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At a glance: Syrian Arab Republic

Innovative cash transfer programme supports Syrian children with disabilities

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© UNICEF Syrian Arab Republic/2017/Al-Issa
Nasrallah, 10, sits at his school desk during class in the Syrian Arab Republic. He was born with Down syndrome and faces daily discrimination, in addition to the the brutality of the ongoing conflict.

By Monica Awad and Basma Ourfali

In the Syrian Arab Republic, children with disabilities face daily discrimination on top of the stress and violence that comes with the ongoing conflict. A new UNICEF cash transfer progamme is targeting these children and their families to provide much needed support.

ALEPPO, Syrian Arab Republic, 3 April 2017 – Two years ago, amid intensifying violence, ten-year-old Nasrallah and his family fled from their home in Idlib. “Fearing for our children’s lives, we had no choice but to flee to West Aleppo,” says Nasrallah’s father, Basel. 

But even in their new home, Nasrallah is among the most marginalized groups of children in the Syrian Arab Republic because he has Down syndrome. Like all children with disabilities, he is confronted with daily discrimination, which is further exacerbated by the brutality of the ongoing conflict. 

Thankfully for Nasrallah and his family, being part of the UNICEF cash support programme for children with disabilities is making life more bearable.

UNICEF Image
© UNICEF Syrian Arab Republic/2017/Al-Issa
Nasrallah kneels with a tennis racket on a court. Nasrallah’s father, Basel, works as a professional tennis coach. ’s father, Basel, works as a professional tennis coach and started teaching how to play him at an early age.

Innovative initiatives for children with disabilities

The first ever cash programme promoted by UNICEF in the Syrian Arab Republic provides children with opportunities to access services despite ongoing violence.

On a bi-monthly basis, the cash support programme provides US$40 per child to families of children with disabilities. Al Haram, a money transfer agency, wires the money directly to the families in the programme. The families are selected based on agreed criteria, which include complex disabilities such as autism, intellectual disability and cerebral palsy. 

“With the help of our social workers, we identify these children and closely monitor the disbursement of funds. Social workers then conduct an in-depth assessment of the needs of these families, and follow them throughout the programme, helping them to find the responses they need for their children,” says Cristina Roccella, UNICEF Syria Chief of Social and Child Protection Programmes.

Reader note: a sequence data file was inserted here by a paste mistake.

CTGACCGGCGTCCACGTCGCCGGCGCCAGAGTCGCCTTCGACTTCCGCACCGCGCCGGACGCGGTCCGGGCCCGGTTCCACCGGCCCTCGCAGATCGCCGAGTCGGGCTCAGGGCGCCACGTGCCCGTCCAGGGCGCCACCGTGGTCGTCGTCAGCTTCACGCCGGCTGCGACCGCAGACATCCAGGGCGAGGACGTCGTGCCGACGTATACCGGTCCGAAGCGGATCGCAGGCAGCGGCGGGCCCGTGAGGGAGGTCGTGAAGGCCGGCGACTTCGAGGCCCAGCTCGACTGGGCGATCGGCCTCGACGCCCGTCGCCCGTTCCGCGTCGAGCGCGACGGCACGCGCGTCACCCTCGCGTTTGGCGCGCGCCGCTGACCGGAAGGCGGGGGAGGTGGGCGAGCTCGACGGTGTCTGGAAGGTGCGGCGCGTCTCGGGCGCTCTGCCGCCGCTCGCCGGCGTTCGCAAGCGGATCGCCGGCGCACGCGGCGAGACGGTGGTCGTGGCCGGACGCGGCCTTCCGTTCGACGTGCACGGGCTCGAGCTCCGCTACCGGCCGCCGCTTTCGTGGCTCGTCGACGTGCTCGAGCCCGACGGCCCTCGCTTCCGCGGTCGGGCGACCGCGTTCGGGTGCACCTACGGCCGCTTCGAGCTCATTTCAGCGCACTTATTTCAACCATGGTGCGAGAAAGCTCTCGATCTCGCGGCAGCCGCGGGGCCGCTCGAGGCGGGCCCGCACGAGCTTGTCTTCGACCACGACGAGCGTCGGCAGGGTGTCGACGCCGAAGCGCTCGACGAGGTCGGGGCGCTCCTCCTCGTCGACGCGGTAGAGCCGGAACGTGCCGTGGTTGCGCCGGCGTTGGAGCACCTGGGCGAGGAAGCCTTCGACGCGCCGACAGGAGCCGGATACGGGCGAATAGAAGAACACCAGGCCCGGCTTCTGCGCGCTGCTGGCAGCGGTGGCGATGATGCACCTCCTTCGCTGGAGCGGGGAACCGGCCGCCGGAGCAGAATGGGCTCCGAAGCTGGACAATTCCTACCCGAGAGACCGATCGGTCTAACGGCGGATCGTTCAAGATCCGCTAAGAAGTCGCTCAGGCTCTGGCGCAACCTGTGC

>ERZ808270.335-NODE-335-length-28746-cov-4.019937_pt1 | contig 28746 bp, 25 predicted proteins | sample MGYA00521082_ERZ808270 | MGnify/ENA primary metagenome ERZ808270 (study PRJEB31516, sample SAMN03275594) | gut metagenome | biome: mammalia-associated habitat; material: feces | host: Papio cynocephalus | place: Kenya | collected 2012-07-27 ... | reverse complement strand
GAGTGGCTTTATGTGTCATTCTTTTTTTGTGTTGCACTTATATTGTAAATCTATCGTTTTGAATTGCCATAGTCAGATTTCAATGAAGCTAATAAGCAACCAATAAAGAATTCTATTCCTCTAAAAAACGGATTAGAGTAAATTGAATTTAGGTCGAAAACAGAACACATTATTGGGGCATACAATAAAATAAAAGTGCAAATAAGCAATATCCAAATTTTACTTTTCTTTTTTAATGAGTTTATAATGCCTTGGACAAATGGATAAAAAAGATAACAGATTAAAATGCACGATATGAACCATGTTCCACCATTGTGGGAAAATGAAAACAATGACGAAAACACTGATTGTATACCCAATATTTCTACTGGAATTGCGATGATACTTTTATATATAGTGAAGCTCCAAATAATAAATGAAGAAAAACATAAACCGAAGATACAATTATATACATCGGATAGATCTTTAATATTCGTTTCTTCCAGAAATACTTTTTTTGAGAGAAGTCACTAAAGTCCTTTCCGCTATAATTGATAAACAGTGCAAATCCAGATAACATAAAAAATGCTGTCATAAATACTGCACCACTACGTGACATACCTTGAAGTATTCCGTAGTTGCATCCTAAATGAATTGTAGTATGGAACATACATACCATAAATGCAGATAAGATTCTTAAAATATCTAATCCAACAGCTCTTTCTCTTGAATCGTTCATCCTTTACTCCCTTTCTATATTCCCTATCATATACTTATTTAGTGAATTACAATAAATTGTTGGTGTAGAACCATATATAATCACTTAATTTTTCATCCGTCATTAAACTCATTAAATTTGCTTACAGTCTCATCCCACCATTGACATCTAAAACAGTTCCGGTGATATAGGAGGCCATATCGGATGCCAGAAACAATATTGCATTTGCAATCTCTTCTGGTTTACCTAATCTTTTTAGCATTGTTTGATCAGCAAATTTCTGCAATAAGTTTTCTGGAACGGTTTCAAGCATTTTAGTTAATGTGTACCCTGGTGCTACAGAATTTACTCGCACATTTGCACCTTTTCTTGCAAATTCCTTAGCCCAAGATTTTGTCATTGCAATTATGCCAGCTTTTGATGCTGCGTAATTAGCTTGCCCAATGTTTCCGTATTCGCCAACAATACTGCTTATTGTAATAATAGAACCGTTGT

Thanks to the generous contribution of the German Government, the current programme aims to reach up to 4,250 children with disabilities in Aleppo in 2017, with a plan to scale up during the year in other parts of the country.

“Our vision is to help families respond rapidly to the needs of their children and provide them with the flexibility they need to fulfil their responsibilities as parents,” says Ms. Roccella.

UNICEF Image
© UNICEF Syrian Arab Republic/2017/Al-Issa
The cash support programme helps Nasrallah's family by supplementing their income to improve their access to food and basic services such as education and health care.

Hidden talents unleashed

Nasrallah’s father, Basel, works as a professional tennis coach. After seeing a skill for tennis in young Nasrallah, Basel started training him at an early age.

“Children with disabilities are children with hidden talents,” he says.

Nasrallah has been practicing tennis with his father, and recently won the gold medal in a tennis tournament for children with disabilities.

“I want to become like Rafael Nadal,” says Nasrallah with pride in his eyes.

Strengthening resilience

The cash support programme is helping to reduce the impact that the brutal conflict has on the most vulnerable families by supplementing their income to improve their access to food and basic services such as education and health care.

Nasrallah suffers from a digestive condition which causes him to vomit and increases his risk of dehydration. Nasrallah requires a special diet, adding to the financial burden on the family.

“The cash support programme for children with disabilities helps us to get the right food for our son. We cannot afford it otherwise,” says Basel.  “Nasrallah needs quality food to strengthen his body and allow him to pursue his dream of playing tennis.”

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